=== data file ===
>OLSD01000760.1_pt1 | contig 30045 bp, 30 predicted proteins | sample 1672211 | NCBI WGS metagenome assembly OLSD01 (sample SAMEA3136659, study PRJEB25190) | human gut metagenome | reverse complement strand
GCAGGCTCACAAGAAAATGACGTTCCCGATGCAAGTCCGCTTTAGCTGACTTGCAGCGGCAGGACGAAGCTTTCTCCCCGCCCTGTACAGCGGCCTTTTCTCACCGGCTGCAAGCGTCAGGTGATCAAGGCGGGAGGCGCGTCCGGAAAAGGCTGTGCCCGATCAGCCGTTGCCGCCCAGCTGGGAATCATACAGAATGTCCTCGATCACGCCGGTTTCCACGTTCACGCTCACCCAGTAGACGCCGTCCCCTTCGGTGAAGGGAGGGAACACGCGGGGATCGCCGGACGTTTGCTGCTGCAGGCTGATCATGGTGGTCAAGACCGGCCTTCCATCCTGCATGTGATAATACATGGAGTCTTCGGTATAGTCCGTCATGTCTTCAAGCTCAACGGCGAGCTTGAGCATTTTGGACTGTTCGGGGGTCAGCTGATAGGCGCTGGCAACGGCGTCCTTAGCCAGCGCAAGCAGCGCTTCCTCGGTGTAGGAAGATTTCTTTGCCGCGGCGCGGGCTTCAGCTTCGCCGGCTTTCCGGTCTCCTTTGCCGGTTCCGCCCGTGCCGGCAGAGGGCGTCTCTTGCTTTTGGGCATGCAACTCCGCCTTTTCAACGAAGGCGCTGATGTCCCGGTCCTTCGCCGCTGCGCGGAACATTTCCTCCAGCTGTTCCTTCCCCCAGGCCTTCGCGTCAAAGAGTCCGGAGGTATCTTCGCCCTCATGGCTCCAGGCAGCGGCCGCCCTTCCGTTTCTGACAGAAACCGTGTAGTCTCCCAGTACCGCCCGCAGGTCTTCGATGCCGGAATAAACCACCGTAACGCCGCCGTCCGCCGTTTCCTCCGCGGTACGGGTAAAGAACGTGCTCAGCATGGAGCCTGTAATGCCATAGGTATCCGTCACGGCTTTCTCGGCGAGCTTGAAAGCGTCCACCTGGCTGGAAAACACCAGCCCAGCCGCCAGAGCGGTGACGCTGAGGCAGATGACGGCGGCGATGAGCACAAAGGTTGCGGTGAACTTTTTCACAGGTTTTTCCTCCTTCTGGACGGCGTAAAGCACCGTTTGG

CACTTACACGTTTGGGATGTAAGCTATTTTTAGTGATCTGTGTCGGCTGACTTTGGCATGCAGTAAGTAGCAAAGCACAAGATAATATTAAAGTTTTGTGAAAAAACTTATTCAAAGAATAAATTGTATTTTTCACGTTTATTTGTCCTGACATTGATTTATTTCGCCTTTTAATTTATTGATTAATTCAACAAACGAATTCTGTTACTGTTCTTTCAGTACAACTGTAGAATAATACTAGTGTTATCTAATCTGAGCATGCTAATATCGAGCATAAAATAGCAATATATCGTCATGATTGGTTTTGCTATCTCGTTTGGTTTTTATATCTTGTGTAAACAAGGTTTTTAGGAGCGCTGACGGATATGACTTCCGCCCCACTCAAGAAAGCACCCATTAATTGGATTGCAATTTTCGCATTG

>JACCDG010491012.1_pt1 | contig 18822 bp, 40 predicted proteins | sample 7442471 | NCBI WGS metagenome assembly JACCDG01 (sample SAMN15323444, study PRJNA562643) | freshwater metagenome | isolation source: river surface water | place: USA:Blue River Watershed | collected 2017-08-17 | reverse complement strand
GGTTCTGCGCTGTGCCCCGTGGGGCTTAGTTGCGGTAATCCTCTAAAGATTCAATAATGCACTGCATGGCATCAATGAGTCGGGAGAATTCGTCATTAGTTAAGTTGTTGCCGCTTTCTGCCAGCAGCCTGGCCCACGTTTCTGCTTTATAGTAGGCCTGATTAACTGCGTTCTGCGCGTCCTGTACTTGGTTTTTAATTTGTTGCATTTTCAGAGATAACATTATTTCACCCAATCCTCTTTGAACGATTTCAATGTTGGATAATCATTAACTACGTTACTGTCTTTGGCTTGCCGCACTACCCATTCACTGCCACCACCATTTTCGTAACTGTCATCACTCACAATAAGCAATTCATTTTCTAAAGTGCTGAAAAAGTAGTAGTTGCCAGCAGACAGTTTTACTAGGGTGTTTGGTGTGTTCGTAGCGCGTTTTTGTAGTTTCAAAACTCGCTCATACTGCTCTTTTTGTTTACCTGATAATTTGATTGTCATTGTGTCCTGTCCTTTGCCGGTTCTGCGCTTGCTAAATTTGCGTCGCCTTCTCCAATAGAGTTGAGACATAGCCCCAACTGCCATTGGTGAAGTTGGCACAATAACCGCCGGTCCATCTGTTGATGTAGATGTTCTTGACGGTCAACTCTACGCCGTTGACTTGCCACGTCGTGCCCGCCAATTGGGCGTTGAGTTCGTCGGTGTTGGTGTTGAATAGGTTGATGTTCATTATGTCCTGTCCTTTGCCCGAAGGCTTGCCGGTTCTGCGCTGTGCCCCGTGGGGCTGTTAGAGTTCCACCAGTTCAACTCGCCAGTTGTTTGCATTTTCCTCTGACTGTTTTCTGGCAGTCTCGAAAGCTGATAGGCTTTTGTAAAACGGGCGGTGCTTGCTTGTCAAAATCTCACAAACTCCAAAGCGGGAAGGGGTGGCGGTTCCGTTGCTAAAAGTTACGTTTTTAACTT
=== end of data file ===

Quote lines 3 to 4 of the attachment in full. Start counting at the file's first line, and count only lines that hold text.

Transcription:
CACTTACACGTTTGGGATGTAAGCTATTTTTAGTGATCTGTGTCGGCTGACTTTGGCATGCAGTAAGTAGCAAAGCACAAGATAATATTAAAGTTTTGTGAAAAAACTTATTCAAAGAATAAATTGTATTTTTCACGTTTATTTGTCCTGACATTGATTTATTTCGCCTTTTAATTTATTGATTAATTCAACAAACGAATTCTGTTACTGTTCTTTCAGTACAACTGTAGAATAATACTAGTGTTATCTAATCTGAGCATGCTAATATCGAGCATAAAATAGCAATATATCGTCATGATTGGTTTTGCTATCTCGTTTGGTTTTTATATCTTGTGTAAACAAGGTTTTTAGGAGCGCTGACGGATATGACTTCCGCCCCACTCAAGAAAGCACCCATTAATTGGATTGCAATTTTCGCATTG

>JACCDG010491012.1_pt1 | contig 18822 bp, 40 predicted proteins | sample 7442471 | NCBI WGS metagenome assembly JACCDG01 (sample SAMN15323444, study PRJNA562643) | freshwater metagenome | isolation source: river surface water | place: USA:Blue River Watershed | collected 2017-08-17 | reverse complement strand